Older motorists are also targeted by the new law, which will make driving with a blood-alcohol percentage of .08 illegal. The current standard in Virginia is .10.

For virtually anyone, a blood-alcohol percentage of .02 happens with just one drink in an hour, according to information provided by the Automobile Association of America.

“What that means is, in reality, if you are under 21 and have any measurable percentage of alcohol in your system, you are going to be charged,” said Peninsula resident Brenda Vaccarelli, co-chairman of Mothers Against Drunk Driving, or MADD. Vaccarelli’s sister was killed by a drunken driver. “If you are under 21, alcohol isn’t an option, or shouldn’t be, if you abide by the law.”

Because of the lower limit across the board, an average of 2,266 more motorists each year could be charged with drunken driving, according to figures provided by the Virginia Division of Forensic Science.

From 1990 to 1992, about 6,800 motorists who were stopped and tested had blood-alcohol contents of .08 or .09. Those people would be considered drunk by the standard that takes effect Friday, but not by the current standard.

Last year, more than 35,000 people were convicted of driving under the influence of alcohol in Virginia, according to the Division of Motor Vehicles.

For a 160-pound person, four drinks in an hour will push the driver past the legal limit, according to AAA figures. An underage drinker could be fined and have his or her license suspended for virtually any blood-alcohol content, but could also face a full drunken-driving charge if the level reaches .08.

The law was signed April 6 by Gov. George F. Allen.

“It’s MADD’s goal and my goal that if one impaired driver is removed from the road . . . one member of your family may live to enjoy the rest of the summer and the rest of their life,” said local MADD chairman Mike Goodove of Virginia Beach.

Virginia will be one of only 10 states to enforce a .08 standard, which will also be the benchmark for drinking boaters.

The new law also provides for the impoundment of a driver’s car for 30 days – if the driver’s license is suspended from an earlier alcohol-related offense. A court could add another 90 days to the impoundment if the driver is convicted.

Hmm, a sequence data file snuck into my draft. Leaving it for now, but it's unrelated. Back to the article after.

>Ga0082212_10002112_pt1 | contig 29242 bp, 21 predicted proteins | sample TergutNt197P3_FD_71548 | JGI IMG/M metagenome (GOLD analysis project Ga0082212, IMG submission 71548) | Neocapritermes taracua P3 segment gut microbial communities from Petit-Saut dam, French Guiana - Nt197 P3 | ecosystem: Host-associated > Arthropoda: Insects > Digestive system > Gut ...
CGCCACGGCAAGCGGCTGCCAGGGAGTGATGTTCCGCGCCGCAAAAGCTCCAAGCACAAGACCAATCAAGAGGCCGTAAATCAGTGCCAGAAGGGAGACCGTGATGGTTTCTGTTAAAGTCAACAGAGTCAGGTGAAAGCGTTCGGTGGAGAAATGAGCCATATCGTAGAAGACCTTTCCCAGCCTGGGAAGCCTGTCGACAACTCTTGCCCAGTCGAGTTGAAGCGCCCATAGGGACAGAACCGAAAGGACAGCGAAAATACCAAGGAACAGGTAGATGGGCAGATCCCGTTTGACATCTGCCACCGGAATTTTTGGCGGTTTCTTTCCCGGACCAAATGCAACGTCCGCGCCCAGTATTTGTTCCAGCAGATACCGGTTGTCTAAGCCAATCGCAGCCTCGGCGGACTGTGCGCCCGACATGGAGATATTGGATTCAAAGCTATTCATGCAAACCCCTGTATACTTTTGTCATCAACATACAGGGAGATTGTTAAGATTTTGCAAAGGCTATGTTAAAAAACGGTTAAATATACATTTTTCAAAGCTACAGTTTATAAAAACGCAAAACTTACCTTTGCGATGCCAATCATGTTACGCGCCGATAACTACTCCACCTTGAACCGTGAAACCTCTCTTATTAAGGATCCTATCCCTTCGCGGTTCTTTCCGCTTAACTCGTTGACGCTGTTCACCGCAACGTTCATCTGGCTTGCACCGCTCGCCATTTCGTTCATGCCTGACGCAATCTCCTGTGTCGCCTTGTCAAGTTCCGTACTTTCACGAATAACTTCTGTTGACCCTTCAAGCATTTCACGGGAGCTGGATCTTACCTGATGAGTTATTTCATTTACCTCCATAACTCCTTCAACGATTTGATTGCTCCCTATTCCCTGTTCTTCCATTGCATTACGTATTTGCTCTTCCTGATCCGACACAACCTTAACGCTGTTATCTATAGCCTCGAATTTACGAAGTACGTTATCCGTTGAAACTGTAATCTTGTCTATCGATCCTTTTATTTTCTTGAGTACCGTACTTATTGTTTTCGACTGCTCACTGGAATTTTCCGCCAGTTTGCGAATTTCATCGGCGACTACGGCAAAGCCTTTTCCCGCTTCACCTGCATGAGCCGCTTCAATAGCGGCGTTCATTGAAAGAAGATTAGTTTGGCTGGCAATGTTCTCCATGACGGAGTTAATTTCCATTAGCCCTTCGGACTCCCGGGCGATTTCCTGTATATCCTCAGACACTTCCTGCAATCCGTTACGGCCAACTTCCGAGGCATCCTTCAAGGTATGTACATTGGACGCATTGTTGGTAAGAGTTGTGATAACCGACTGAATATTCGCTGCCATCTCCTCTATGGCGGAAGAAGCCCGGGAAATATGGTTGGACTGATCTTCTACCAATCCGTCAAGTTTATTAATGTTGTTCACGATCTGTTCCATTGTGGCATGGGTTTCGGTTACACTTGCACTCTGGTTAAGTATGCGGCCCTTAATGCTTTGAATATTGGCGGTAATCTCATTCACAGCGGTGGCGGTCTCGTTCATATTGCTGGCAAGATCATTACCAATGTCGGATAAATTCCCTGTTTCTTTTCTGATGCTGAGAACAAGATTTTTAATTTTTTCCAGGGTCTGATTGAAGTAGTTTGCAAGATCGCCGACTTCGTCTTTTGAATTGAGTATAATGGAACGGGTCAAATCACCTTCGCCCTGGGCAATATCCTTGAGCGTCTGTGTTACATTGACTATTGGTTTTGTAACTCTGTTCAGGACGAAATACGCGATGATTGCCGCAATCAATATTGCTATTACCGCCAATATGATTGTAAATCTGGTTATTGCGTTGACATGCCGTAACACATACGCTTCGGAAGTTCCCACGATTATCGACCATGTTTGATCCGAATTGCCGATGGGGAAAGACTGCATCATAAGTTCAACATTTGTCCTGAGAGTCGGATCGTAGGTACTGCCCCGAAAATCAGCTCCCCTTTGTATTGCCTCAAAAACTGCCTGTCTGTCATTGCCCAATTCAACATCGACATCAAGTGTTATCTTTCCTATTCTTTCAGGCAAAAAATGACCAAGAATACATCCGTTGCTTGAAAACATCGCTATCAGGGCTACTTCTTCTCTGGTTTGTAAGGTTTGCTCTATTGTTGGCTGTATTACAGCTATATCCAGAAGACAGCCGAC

One key part of the new legislation – curbside revocation of a driver’s license – won’t take effect until Jan. 1, 1995. Starting then, motorists who refuse a breath test, or who fail one, will have their licenses revoked by the arresting police officer for seven days.

“Without a doubt, people are going to know, `I will lose my license if I drive drunk,’ ” said Lillian DeVenny of Virginia Beach, a founder of Virginians Opposing Drunk Driving. “And drunk will be .08.”

DeVenny’s 21-year-old daughter, Carrie, was killed 15 years ago by a drunken driver.

Also, beginning Jan. 1, motorists will no longer have the option of requesting a blood test instead of a breath test. The first parts of the law take effect in the middle of what the DMV categorizes as the deadly summer driving season. Last year, from May through September, 368 people died on the state’s roadways. Almost half the fatalities were alcohol-related. In those five months, 5,234 people were hurt in drunken-driving accidents, according to DMV figures.

The law also begins in the middle of National Sobriety Checkpoint Week, which begins Tuesday.

State and local police announced Friday that they will stop motorists at checkpoints throughout South Hampton Roads during the week. The Coast Guard also will be enforcing BUI, or boating under the influence, laws.

“I feel that perhaps, at last, all my work and all the work done by the members of my group and others has given some meaning to these people’s deaths,” DeVenny said. “I remember going to my daughter’s grave and saying, `Damn, I am going to do something about this.’ It was a long fight, it was a hard fight, and it certainly wasn’t a cinch. . . . It has been a long time coming.”

Caption:
Graphic
STAFF
ALCOHOL IMPAIRMENT CHART
SOURCE: Division of Motor Vehicles Information
[For complete graphic, please see microfilm]

Copyright (c) 1994 The Virginian-Pilot
Record Number: 9406260105

Categories
Archive 1993 STS&G News Goodove in the News Virginian-Pilot

DUI DEATHS DOWN SHARPLY SINCE ’82 BUT FOUR RECENT FATALITIES HAVE RENEWED CALLS FOR MORE ACTION.

In a recent 10-day span, four people died and three others were critically injured in alcohol-related car crashes in South Hampton Roads.

The accidents stirred outrage, brought cries for tougher laws and caused the phones to ring almost nonstop at the offices of Mothers Against Drunk Driving and Virginians Opposing Drunk Driving.